Here again, I learned that smaller layer width actually helped the network. If the layer width gets too high, we could try to improve it by using dropouts, but a smaller network is probably going to generalize better than a large one with dropouts.
I went crazy by this point, nothing I would do would push me into the 90% range. I wanted to cry. A basic linearly connected model was giving me 85% and here I am using the latest hotness of convolution layers and not able to match.
I took a nap.
The next day, I approached this differently. I tried to run my network without my pre-processing and augmentation steps, and it did better on a standard LeNet model. I tweaked my normalization steps and realized that forcing input to be in -0.5 to +0.5 range was actually hurting it a lot! So I immediately made it only be in the -128 to 128 range and I was quickly friends with the 90% circle. Success!
Here is my final model. I am surprised how tiny it is! A small amount of dropout adds redundancy to the fully connected layers making an interpretation of the input. Again, the widest this network goes is 128 — that’s so awesome!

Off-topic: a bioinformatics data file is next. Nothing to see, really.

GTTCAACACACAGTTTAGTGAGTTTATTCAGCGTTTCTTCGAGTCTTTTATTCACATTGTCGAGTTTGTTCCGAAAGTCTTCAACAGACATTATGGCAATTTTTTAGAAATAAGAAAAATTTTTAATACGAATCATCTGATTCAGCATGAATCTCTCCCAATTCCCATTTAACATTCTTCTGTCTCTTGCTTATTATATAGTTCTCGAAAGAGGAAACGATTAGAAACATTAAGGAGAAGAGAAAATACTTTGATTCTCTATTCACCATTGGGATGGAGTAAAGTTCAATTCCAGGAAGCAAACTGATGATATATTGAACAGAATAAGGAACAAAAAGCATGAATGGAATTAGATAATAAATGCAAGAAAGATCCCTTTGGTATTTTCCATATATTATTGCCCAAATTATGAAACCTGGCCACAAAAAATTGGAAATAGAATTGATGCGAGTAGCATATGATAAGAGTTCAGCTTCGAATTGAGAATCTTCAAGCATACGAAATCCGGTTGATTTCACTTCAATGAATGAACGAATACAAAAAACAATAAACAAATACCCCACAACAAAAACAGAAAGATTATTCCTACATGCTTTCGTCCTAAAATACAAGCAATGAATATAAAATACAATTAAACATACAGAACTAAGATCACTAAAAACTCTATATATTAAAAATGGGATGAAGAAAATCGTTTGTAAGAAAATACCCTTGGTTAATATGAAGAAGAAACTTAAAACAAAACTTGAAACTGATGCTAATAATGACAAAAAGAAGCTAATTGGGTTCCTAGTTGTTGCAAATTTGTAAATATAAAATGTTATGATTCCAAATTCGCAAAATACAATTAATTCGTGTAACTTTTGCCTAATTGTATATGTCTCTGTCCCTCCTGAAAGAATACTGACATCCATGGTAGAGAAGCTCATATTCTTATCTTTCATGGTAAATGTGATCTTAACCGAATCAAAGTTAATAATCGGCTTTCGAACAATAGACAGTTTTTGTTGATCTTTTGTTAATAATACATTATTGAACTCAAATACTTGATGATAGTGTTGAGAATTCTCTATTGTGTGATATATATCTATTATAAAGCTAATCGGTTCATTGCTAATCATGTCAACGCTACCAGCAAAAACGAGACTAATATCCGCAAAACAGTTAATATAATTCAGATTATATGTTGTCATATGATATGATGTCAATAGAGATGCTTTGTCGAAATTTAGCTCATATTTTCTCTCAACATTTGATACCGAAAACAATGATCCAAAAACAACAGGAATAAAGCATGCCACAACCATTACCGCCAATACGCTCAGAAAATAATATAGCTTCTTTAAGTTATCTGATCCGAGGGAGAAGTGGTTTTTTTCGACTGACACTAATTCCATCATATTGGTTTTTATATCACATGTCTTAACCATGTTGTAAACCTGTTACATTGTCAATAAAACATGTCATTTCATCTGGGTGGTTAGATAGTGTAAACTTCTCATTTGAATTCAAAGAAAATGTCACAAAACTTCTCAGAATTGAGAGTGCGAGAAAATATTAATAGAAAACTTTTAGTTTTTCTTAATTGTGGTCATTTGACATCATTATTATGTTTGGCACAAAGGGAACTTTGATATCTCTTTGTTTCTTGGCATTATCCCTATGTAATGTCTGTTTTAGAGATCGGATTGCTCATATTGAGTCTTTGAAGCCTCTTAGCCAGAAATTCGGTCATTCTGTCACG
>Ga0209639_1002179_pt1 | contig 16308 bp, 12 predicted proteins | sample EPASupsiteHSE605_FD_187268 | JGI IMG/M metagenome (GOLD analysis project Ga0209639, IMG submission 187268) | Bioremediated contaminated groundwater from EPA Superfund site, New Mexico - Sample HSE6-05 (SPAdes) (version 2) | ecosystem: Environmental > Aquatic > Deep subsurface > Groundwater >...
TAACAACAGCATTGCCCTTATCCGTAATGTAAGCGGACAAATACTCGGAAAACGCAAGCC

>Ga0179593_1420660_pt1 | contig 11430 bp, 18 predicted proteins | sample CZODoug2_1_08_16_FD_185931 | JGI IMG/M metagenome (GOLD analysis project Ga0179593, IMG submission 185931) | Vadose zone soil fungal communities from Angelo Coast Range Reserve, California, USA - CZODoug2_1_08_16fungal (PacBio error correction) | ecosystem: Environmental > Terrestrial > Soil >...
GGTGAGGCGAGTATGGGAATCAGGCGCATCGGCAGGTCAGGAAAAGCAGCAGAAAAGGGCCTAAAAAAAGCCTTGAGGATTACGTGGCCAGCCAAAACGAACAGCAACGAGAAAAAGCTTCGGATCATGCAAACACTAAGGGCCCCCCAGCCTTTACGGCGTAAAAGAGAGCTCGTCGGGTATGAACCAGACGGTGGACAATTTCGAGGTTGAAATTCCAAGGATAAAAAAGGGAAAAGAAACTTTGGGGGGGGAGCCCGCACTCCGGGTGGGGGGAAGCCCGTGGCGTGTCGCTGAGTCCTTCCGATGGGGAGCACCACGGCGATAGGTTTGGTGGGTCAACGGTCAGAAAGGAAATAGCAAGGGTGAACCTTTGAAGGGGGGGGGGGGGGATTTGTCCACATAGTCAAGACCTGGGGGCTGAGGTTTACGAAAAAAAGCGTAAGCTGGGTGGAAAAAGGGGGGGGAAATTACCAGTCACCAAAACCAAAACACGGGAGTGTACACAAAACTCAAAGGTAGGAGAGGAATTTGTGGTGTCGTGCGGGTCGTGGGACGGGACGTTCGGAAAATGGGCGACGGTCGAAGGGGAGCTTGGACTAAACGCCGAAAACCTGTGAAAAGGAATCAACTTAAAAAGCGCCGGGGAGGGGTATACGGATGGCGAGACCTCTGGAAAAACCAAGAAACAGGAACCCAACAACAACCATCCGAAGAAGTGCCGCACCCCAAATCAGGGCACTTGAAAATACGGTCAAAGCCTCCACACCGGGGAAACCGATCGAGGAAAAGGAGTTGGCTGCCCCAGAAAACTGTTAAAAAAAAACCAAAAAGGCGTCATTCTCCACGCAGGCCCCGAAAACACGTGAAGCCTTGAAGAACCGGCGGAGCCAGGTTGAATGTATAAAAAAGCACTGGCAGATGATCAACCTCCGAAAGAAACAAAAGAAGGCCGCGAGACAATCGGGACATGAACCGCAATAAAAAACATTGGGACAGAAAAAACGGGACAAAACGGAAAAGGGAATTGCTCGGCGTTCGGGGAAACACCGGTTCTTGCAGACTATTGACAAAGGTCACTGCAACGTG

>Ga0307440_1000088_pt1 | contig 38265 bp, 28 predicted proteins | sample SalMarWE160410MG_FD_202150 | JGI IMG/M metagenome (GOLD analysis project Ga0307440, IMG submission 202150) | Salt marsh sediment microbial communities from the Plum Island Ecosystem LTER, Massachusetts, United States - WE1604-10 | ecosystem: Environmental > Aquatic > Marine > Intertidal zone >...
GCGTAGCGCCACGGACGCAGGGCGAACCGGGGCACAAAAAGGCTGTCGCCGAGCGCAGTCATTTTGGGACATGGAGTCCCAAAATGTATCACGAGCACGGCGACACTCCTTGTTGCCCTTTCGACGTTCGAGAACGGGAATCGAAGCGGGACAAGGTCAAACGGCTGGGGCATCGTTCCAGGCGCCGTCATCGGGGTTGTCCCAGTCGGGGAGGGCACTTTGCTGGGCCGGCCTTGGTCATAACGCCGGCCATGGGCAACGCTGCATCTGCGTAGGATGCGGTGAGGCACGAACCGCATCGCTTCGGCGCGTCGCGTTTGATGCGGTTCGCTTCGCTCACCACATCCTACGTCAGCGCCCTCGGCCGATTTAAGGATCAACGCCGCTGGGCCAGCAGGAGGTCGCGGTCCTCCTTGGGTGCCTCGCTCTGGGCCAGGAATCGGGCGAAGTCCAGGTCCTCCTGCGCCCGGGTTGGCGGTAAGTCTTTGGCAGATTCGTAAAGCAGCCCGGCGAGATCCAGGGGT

subplot() function to be able to render images side by side for comparison. This helped me a lot in being able to make grid’s of visualizations for comparing augmented versions of images.
Also, visualize the confusion matrix on the test set. Notice that the model is weak at learning the classes in the 0 to 10 range. With this understanding, we can dig deeper and maybe add more training data in that dataset.
Pick out some random images from your test set and visualize the output of the neural network. What we are looking for are singular peaks that say that the model is confident about a particular class. Unfortunately, our model can’t decide what it wants for lunch. In most cases, it is predicting upto 3 different classes for each input. Very indecisive.
While I haven’t tried it out yet, use of TensorBoard is recommended. I look forward to using it in a future project. This will help us visualize the weights while training as well as the convolution filters.
Display the time taken for each Epoch to understand the complexity of your network. My network just takes 5 seconds on an AWS GPU and 35 seconds on my quad-core MacBook Pro. Use smaller epoch counts when tuning, as you can get a general idea of the performance within the first three epochs.
Made it alive on the other side of the burning coal. My feet hurt, but I am better prepared to face neural networks now. No fear.
I have shared the code and model on GitHub: